All Your Flaws in Piggy Tails

All Your Flaws with Piggy Tails, Parenting: The Sober Side Part II

(for the intro to this series of blog posts, see the post on Oct 26th "Do you Respect Your Kids?")

It’s just the ugly truth of parenting — we pass along our habits to our kids.  The best ones and the worst ones.  ‘Course as we watch our kids interact in the world, it’s usually the worst habits of ours that we notice gaping at us from the personal chasm that is our child.  

One of the things I noticed early on was how much time my kid spent “on the phone.”  She would take a plastic brick or a banana or anything that could remotely resemble a cell phone, hold it up to her little face and jabber and jabber into it.  When I’d interupt her to ask if she wanted something to eat, she’d hold up her little finger to me and say, “Excu me, I’m onna phone, Mama.”  Mental note at the time: “Spend less time on the phone around the kid.”

I’m not saying anything new.  Kids pick up our habits, tone of voice, figures of speech, etc.  Kids are little mimics.  They literally synthesize the world around them and then interact with the world using that information.  So, the kid who is bullied at home, bullies on the playground (sometimes).  The kid who is coddled at home, coddles in the classroom (sometimes).  This is not my main point.

My main point is how difficult it is to see our worst habits shoved in our faces by these little beings who are supposed to be the object of our unending love.  My little guy was (is) stubborn.  Her being stubborn was a pain in the ass.  Knowing that she GOT that stubborn streak from ME was the actual torture.  What could I have done to mitigate her attainment of that particular personality tic of mine?  Change my whole personality overnight the moment she was born?  No.  Obviously not.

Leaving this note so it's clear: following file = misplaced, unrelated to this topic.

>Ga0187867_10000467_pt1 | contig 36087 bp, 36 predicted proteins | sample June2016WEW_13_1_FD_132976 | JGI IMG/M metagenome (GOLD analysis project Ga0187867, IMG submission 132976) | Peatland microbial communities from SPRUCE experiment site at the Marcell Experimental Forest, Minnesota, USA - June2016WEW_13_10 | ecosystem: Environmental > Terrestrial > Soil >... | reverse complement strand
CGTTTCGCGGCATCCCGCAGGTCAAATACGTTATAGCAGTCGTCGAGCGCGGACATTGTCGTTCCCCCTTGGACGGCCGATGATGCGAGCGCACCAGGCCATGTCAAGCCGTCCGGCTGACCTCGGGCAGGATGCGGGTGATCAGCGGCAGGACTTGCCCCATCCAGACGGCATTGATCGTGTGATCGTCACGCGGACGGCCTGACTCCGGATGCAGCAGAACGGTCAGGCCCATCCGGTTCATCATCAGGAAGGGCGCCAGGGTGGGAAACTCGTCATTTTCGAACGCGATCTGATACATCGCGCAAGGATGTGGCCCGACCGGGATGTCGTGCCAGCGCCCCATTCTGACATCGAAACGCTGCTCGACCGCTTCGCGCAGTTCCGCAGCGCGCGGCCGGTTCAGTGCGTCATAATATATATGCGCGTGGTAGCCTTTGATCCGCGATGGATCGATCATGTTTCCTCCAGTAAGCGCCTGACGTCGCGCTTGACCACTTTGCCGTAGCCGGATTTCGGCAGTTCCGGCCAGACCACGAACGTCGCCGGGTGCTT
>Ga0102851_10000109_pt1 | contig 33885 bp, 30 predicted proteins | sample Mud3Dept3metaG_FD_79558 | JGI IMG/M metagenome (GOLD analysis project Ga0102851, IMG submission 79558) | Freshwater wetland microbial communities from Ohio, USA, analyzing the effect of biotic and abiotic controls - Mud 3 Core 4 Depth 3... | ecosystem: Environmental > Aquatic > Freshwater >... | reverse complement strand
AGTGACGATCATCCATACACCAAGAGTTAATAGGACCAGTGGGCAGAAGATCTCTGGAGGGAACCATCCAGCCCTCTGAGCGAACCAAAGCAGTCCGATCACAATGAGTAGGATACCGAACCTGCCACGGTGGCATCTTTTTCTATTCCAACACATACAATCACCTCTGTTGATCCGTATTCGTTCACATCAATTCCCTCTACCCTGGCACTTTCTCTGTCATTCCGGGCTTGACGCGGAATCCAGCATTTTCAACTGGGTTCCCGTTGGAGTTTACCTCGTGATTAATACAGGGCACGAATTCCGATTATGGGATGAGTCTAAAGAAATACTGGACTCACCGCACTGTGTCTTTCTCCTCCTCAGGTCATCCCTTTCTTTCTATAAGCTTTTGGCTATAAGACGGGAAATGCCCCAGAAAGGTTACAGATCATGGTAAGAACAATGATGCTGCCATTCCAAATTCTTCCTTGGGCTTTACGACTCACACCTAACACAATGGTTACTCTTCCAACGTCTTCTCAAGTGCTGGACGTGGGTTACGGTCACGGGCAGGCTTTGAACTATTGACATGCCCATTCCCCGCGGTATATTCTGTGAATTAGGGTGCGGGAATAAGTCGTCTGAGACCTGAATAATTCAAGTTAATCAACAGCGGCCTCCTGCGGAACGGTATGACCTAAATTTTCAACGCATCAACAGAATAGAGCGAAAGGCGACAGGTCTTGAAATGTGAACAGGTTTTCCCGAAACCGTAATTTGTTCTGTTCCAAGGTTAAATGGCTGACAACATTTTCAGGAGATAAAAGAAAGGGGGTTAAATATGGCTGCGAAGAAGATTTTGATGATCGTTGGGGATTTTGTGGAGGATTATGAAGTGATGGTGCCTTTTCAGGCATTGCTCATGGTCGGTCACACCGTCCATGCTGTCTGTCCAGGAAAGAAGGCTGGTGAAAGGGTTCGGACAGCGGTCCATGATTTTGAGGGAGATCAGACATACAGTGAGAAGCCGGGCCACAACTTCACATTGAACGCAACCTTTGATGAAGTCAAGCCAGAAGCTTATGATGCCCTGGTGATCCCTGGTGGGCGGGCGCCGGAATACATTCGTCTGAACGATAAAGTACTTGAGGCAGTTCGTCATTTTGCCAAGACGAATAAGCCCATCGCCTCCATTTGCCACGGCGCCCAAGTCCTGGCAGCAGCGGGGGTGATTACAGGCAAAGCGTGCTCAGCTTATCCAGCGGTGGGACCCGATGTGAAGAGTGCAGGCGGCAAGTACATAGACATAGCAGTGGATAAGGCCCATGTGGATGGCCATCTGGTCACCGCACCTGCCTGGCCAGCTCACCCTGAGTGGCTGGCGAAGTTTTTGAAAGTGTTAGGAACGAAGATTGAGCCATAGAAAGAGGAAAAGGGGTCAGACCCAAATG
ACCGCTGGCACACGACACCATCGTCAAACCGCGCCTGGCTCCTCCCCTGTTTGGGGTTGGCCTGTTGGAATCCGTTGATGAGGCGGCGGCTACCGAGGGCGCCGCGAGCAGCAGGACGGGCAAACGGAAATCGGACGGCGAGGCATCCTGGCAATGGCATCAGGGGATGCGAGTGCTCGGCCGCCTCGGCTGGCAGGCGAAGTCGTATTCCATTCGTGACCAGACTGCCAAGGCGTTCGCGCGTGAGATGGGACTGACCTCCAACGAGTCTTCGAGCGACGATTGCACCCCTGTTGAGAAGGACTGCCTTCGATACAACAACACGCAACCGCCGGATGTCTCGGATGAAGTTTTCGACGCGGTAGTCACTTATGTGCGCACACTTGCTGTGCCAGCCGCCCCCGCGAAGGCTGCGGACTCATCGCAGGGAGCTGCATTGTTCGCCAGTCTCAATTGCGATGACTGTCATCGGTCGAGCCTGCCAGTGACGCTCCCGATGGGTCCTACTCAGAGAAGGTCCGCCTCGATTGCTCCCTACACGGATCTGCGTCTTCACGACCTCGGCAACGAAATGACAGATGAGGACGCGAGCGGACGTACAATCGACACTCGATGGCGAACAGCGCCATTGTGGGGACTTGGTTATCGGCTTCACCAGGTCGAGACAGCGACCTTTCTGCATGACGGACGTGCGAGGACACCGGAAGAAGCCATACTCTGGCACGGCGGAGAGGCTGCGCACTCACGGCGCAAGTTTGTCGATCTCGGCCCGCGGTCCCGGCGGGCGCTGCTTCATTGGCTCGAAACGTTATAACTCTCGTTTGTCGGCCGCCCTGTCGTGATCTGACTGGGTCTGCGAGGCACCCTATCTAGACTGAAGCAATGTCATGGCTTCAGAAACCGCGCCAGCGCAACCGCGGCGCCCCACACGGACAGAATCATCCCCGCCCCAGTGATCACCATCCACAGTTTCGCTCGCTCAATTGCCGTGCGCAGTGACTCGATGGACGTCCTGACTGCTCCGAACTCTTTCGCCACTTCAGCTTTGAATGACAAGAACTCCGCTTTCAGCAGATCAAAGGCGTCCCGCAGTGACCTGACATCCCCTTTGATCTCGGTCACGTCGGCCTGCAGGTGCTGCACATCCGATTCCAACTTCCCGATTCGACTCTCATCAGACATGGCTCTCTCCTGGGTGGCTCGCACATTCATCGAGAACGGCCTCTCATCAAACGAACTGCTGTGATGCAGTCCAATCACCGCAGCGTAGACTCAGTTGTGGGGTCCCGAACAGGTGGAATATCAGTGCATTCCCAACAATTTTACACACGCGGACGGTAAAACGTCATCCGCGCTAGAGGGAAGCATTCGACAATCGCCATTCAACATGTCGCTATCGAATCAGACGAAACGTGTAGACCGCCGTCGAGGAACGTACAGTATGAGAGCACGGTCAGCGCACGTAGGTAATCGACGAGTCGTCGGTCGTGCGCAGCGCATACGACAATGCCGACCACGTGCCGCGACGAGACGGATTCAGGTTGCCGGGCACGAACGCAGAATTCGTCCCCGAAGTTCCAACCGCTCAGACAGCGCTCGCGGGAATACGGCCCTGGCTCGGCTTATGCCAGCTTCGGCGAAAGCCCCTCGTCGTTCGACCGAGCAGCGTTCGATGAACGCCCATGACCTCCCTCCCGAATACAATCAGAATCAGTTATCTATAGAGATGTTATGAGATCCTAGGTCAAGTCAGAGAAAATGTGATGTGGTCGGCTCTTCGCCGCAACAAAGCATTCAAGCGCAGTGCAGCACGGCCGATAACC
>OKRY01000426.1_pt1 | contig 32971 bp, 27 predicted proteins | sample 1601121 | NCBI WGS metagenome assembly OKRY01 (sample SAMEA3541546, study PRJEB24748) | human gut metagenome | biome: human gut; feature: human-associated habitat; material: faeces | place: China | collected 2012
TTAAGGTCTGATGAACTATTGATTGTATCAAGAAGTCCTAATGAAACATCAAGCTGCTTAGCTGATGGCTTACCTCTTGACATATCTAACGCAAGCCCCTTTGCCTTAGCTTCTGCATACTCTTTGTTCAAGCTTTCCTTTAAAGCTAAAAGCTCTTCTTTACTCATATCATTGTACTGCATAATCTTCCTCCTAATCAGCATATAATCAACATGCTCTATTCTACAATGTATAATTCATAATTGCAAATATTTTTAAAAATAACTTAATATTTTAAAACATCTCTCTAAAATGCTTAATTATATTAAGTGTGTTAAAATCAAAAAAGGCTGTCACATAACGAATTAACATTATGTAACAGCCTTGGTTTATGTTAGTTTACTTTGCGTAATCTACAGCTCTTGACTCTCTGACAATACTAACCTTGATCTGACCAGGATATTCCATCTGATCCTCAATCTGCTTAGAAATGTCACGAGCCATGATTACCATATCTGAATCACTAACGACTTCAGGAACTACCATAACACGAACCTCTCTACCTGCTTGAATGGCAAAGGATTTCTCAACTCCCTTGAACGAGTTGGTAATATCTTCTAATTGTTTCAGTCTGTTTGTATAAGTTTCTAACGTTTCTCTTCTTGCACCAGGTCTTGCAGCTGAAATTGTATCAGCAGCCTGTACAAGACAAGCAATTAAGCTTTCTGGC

So, the alternative was to get nice and comfortable with seeing my faults personified in my daughter’s behavior.  My condescending tone.  My irrascible attitude.  My inability to share.  My bossiness.  My obsessiveness with technicalities.  My sedentary nature.  Glass half full?  Sure, some of these traits turned on their head make for great creativity or productivity.  But that’s not what I saw, what I saw was how I fall short  as a human being and that experience was grueling.

Dr. Phil, Oprah, Dr. Oz, Ellen, Dr. Laura, Maury, whomever — none of these people talk about this aspect of raising a child.  How each and every insecurity we carry as people is magnified and thrown in our face by the child’s behavior.  By the child’s very existence.  No wonder parents get so fucking pissed off at their kids, right?  I mean, I understand it.  Who wants to be reminded that they have a bad attitude for six hours straight?  If I didn’t have that voice in my head whispering, “She’s only doing you.  She’s only doing you.”  I would have gotten royally pissed off at her.

But, fortunately, I did have that voice in my head.  Where did it come from?  Probably the same place I got the idea that my kid is a separate, independent entity from me.  (No, not completely independent, but independent in her mind, in her thinking, in her way of seeing.)  Now maybe those two statements seem contradictory — how she’s independent, but she’s a walking-talking tiny version of me.  Well, they’re not contradictory.  Yes, I influenced her behavior greatly.  But she made that behavior her own.  She could only do that if she were separate from me.  Otherwise, she’d have been a robot.  And she was definitely not that.

I wish more parents would look to the source of their child’s irksome behavior before piling on the punishing remarks and actions.  With a little humility, it’s easy to say, ‘Hey, I know you’ve seen me do that, let’s talk about it.”  — This would be a more nuanced version of “Do as I say, not as I do,” which, as we all know, doesn’t work.

Part III of Parenting: The Sober Side -- "Being the Parent."

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